Wānaka holidaymaker facing other charges

William Willis, seen here at Horse of the Year in 2018, is reportedly facing further enforcement...
William Willis, seen here at Horse of the Year in 2018, is reportedly facing further enforcement action, in addition to the consequences of his lockdown breach this month. Photo: NZ Herald
William Willis, the man who broke lockdown restrictions by travelling to Wānaka this month, is reportedly facing drink-driving and traffic infringements.

Willis, 35, admitted to breaching alert level 4 rules in his trip south on September 9, alongside lawyer Hannah Rawnsley, 26.

Police claim the pair used essential worker exemptions to cross Auckland's southern alert level border before flying from Hamilton to Wānaka.

Now, it is understood Willis is facing further enforcement action, according to court documents seen by Stuff.

He was allegedly found with alcohol in his system while driving when he was stopped by police in Bombay in December.

The reading was allegedly over the 50 milligrams limit. Willis faces a fine and demerit points and is reportedly due back in court in October.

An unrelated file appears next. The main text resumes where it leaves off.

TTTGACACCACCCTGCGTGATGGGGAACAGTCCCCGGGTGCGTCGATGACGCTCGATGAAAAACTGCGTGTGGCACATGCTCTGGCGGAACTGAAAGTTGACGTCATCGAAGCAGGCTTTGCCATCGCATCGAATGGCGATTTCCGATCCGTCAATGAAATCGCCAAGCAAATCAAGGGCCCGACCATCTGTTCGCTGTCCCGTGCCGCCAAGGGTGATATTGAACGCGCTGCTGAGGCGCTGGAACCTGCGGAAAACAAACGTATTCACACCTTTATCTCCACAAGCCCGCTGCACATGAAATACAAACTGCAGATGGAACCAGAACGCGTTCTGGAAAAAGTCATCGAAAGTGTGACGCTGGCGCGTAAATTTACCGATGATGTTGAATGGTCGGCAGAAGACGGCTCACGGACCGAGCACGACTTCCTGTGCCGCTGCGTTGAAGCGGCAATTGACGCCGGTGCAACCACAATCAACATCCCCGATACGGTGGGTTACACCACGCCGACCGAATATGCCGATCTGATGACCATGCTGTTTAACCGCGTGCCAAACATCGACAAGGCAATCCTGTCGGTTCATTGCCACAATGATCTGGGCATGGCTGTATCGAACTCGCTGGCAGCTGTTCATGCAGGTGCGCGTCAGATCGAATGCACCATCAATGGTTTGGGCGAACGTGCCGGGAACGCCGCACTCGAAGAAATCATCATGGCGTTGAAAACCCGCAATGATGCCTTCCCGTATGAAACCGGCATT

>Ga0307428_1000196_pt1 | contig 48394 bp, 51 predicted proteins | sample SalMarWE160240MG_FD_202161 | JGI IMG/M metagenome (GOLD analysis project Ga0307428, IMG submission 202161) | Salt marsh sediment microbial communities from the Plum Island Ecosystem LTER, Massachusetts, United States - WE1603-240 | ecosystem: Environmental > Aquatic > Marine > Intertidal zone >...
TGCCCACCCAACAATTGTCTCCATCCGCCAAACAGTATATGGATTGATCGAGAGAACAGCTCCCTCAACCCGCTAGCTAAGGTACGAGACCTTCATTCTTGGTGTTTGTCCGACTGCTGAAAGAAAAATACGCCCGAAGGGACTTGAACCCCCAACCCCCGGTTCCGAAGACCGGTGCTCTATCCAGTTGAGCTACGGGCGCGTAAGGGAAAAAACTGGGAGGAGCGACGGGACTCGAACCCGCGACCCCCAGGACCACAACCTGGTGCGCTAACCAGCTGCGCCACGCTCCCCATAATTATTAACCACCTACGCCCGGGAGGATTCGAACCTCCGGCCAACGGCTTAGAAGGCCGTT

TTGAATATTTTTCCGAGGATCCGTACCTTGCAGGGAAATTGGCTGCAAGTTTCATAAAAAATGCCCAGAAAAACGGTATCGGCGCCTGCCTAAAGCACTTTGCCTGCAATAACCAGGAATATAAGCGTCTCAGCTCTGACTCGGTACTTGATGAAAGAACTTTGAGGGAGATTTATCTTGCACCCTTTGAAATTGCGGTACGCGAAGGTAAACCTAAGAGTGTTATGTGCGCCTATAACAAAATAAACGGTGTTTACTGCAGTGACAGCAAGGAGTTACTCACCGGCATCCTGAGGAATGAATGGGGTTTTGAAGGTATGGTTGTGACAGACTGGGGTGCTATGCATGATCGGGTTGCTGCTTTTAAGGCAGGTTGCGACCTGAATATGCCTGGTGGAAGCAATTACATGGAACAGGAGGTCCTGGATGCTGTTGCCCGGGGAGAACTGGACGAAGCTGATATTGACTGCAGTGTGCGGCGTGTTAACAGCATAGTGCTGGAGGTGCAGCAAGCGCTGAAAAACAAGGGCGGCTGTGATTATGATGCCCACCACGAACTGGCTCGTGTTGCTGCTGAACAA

He was also caught driving in Drury in January when he was allegedly spotted using his cellphone, Stuff said.

Regarding their travel down to Wānaka, Willis and Rawnsley issued an apology on Tuesday after declining to continue pursuing name suppression.

William Willis and Hannah Rawnsley. Photos: NZME/Supplied
William Willis and Hannah Rawnsley. Photos: NZME/Supplied
"The decision that we took to travel to Wanaka last week was completely irresponsible and inexcusable," their statement said.

"We are deeply sorry for our actions and would like to unreservedly apologise to the Wanaka community, and to all the people of Aotearoa New Zealand, for what we did.

"We can confirm that as part of routine testing for essential workers when crossing the Auckland border, we both received negative Covid-19 tests prior to undertaking the travel, and on our subsequent return to Auckland. We can also confirm we were not considered close contacts nor had we had visited any locations of interest.

"... We understand that strict compliance is required to stamp out Covid-19 from our country. We have let everyone down with our actions, and we wholeheartedly apologise."

Willis' mother - District Court Judge Mary-Beth Sharp - also released a statement, condemning the couple's actions.

"I am a District Court Judge, but I issue this statement in my personal capacity. Like the rest of New Zealand, I was appalled to learn of my son William and his partner's actions over the weekend.

"I was and am highly embarrassed. Had I known of their intentions ... I would have told them not to act so thoughtlessly and selfishly. I do not condone their conduct."

The couple have returned to Auckland, and police have not laid any charges.

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